THE SEVEN MILLION COPY BESTSELLER
The groundbreaking classic that introduced the theory that ancient Earth established contact with aliens.
Immediately recognized as a work of monumental importance,
Chariots of the Gods endures as proof that Earth has been visited repeatedly by advanced aliens from other worlds. Here, Erich von Däniken examines ancient ruins, lost cities, spaceports, and a myriad of hard scientific facts that point to extraterrestrial intervention in human history. Most incredible of all, however, is von Däniken''s theory that we are the descendants of these galactic pioneers—and he reveals the archeological discoveries that prove it...
The dramatic discoveries and irrefutable evidence:
• An alien astronaut preserved in a pyramid
• Thousand-year-old spaceflight navigation charts
• Computer astronomy from Incan and Egyptian ruins
• A map of the land beneath the ice cap of Antarctica
• A giant spaceport discovered in the Andes
Includes remarkable photos that document mankind''s first contact with aliens at the dawn of civilization.
Erich von Däniken is arguably the most widely read and most-copied nonfiction author in the world. He published his first (and best-known) book,
Chariots of the Gods, in 1968. The worldwide best-seller and was followed by 32 more books, including
The Eyes of the Sphinx,
Twilight of the Gods,
History Is Wrong,
Evidence of the Gods, and
Odyssey of the Gods. His works have been translated into 28 languages and have sold more than 63 million copies. Several have also been made into films. Von Däniken''s ideas have been the inspiration for a wide range of TV series, including the History Channel''s hit
Ancient Aliens. He lives in Switzerland but is an ever-present figure on the international lecture circuit.
Table of Contents
Chapter 1 - Are There Intelligent Beings in the Cosmos?
Chapter 2 - When Our Spaceship Landed on Earth ...
Chapter 3 - The Improbable World of the Unexplained
Chapter 4 - Was God an Astronaut?
Chapter 5 - Fiery Chariots from the Heavens
Chapter 6 - Ancient Imagination and Legends, or Ancient Facts?
Chapter 7 - Ancient Marvels or Space Travel Centers?
Chapter 8 - Easter Island—Land of the Bird Men
Chapter 9 - The Mysteries of South America and Other Oddities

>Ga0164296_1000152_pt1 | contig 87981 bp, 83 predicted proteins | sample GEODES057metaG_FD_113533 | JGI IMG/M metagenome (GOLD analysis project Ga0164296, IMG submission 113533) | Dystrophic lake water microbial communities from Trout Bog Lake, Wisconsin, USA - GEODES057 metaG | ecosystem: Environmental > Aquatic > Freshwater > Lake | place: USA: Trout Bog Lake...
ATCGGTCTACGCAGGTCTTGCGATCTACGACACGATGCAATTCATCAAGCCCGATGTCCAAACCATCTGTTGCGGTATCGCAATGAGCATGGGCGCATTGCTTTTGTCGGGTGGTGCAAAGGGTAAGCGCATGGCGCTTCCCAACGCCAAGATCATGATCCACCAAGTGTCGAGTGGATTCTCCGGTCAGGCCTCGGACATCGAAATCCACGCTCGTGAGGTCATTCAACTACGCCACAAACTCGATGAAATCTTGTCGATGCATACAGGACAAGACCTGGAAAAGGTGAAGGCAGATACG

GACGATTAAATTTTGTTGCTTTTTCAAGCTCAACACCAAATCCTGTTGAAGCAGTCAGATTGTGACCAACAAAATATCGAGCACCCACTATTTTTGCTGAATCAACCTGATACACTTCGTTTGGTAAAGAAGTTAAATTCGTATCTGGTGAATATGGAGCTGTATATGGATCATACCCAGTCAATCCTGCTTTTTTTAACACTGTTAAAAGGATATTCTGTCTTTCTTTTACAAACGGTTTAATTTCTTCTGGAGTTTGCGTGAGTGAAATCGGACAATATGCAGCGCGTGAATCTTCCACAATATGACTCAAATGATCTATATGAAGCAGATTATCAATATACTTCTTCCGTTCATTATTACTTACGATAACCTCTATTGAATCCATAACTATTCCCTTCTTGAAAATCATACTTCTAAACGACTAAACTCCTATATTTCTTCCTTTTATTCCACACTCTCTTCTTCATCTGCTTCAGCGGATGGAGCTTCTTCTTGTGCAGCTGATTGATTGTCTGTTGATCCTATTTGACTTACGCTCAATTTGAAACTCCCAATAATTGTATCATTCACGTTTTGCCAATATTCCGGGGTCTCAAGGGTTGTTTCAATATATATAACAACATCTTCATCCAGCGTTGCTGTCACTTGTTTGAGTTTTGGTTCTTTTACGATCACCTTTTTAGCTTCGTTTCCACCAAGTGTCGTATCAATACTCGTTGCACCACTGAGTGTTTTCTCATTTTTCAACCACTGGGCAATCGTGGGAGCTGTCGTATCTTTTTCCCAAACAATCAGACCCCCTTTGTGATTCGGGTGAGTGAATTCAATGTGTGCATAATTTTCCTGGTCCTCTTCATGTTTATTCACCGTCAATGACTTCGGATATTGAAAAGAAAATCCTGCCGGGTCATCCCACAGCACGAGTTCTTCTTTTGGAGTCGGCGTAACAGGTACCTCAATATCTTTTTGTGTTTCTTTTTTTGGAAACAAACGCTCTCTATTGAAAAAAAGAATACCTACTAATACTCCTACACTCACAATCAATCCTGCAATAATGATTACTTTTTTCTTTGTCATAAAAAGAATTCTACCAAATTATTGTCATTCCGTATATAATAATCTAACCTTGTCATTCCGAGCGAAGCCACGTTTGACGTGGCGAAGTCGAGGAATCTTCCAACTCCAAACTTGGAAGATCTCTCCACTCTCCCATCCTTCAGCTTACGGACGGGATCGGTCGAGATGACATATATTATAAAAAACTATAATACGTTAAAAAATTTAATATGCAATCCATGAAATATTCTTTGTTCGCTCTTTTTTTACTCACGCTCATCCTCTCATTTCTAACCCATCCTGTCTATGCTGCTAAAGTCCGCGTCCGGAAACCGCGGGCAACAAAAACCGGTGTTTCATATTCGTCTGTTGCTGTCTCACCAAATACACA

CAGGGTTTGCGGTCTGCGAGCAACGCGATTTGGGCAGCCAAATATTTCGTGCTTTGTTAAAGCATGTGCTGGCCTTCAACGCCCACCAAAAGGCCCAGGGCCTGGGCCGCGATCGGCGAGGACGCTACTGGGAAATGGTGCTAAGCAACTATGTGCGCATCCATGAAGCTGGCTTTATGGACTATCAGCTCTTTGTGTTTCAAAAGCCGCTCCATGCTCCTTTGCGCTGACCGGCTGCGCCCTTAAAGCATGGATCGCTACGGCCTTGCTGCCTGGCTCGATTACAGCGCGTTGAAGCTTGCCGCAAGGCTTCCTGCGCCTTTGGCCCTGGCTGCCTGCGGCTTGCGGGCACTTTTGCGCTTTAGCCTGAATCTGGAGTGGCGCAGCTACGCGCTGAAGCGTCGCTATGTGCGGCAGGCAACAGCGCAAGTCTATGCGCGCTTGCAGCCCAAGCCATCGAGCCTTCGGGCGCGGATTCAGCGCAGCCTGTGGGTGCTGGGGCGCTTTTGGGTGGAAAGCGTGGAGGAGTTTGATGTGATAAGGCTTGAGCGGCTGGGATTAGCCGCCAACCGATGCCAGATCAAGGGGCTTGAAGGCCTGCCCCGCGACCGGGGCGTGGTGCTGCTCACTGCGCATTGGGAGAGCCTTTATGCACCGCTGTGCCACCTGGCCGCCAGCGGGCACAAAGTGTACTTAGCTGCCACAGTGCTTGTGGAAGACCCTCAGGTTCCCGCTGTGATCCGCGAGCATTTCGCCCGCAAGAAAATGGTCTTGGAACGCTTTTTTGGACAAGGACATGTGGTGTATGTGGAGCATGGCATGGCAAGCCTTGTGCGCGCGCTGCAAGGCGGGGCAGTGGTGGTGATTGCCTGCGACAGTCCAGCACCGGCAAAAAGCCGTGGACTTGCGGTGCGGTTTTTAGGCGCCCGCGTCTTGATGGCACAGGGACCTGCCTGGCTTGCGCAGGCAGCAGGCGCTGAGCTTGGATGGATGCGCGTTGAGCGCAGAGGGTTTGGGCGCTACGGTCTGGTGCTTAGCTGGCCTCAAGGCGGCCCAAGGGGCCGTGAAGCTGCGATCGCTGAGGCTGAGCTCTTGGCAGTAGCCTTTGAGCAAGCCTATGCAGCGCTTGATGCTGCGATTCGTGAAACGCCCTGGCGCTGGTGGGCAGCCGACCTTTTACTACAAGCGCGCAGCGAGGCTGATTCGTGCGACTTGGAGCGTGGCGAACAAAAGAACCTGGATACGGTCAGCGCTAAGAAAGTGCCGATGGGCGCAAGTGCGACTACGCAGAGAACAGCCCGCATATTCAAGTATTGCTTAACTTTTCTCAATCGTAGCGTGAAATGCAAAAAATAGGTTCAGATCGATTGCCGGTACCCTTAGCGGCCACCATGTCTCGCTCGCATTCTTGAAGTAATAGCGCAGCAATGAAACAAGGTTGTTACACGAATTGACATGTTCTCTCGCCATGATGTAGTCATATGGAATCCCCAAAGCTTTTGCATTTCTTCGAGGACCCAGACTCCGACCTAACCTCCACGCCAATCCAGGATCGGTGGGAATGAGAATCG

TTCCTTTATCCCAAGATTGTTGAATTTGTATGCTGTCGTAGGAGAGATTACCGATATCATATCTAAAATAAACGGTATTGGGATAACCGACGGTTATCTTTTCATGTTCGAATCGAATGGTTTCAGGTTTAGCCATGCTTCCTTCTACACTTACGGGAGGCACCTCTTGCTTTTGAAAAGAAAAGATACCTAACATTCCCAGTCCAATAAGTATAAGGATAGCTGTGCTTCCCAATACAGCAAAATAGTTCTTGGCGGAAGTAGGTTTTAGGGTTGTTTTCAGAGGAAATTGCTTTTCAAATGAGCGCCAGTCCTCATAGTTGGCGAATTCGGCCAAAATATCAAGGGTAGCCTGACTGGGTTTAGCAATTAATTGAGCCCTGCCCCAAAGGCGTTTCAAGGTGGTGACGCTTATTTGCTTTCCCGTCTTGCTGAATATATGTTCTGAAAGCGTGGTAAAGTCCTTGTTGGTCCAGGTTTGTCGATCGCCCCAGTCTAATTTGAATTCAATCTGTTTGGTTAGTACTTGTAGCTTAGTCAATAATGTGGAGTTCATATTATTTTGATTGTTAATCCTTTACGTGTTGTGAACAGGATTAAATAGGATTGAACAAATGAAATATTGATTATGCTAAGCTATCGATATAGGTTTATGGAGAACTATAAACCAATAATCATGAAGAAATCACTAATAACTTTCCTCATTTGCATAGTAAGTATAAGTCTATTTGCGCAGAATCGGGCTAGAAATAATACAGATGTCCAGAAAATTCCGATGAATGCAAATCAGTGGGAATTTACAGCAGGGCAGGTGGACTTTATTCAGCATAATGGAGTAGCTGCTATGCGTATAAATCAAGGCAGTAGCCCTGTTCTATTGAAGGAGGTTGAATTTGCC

Chapter 10 - The Earth’s Experience of Space
Chapter 11 - The Search for Direct Communication
Chapter 12 - Tomorrow
Berkley Books by Erich von Däniken
CHARIOTS OF THE GODS
SIGNS OF THE GODS
PATHWAYS TO THE GODS
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This is a work of fiction. Names, characters, places, and incidents are either the product of the author’s imagination or are used fictitiously, and any resemblance to actual persons, living or dead, business establishments, events, or locales is entirely coincidental.
CHARIOTS OF THE GODS
A Berkley Book / published by arrangement with the author
G. P. Putnam’s Sons edition / February 1970
G. P. Putnam / Berkley Medallion edition / April 1977
Berkley mass market edition / September 1980
Berkley trade paperback edition / January 1999
All rights reserved.
Copyright © 1999 by Erich von Däniken.
Copyright © 1968 by Econ-Verlag GMBH.
English translation © 1969 by Michael Heron and Souvenir Press. This book may not be reproduced in whole or in part, by mimeograph or any other means, without permission. For information address: The Berkley Publishing Group, a member of Penguin Putnam Inc., 375 Hudson Street, New York, New York 10014.
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Berkley Books are published by The Berkley Publishing Group, a member of Penguin Putnam Inc., 375 Hudson Street, New York, New York 10014.
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It was more than a quarter of a century ago—in February 1968—that my first book, Memories of the Future, was published by Econ, a German publisher. I had written the book two years earlier, but rejection letters from publishers fluttered on my desk with great regularity: “Sorry, not usable for our program ... ,” “We are very sorry ... ,” “We don’t want to go this way ... ,” “We recommend a more esoteric publisher....”
In later years I was often asked how this publishing miracle happened, to finally place this controversial work with a renowned textbook house. Today I can finally confess: with outside help and a little discretion.
I met Dr. Thomas von Randow, then the science editor of the weekly Die Zeit, in the summer of 1967. He leafed through the neatly typed manuscript, examined some of the peculiar pictures, and decided, “This is not for us. You have to publish it as a book.”
“And how does one find a publisher?”
Dr. von Randow puffed on his pipe, looked me straight in the eyes: “I do know a publisher. I could just give him a noncommittal call, if you wish.”
He picked up the telephone and asked to be connected with Dr. Erwin Barth von Wehrenalp, the chief of Econ Publishing. The blood rushed to my head. After all, I knew what Dr. von Randow could not know: My manuscript had already been turned down by Econ. Naturally, the ensuing conversation stuck in my gray brain cells.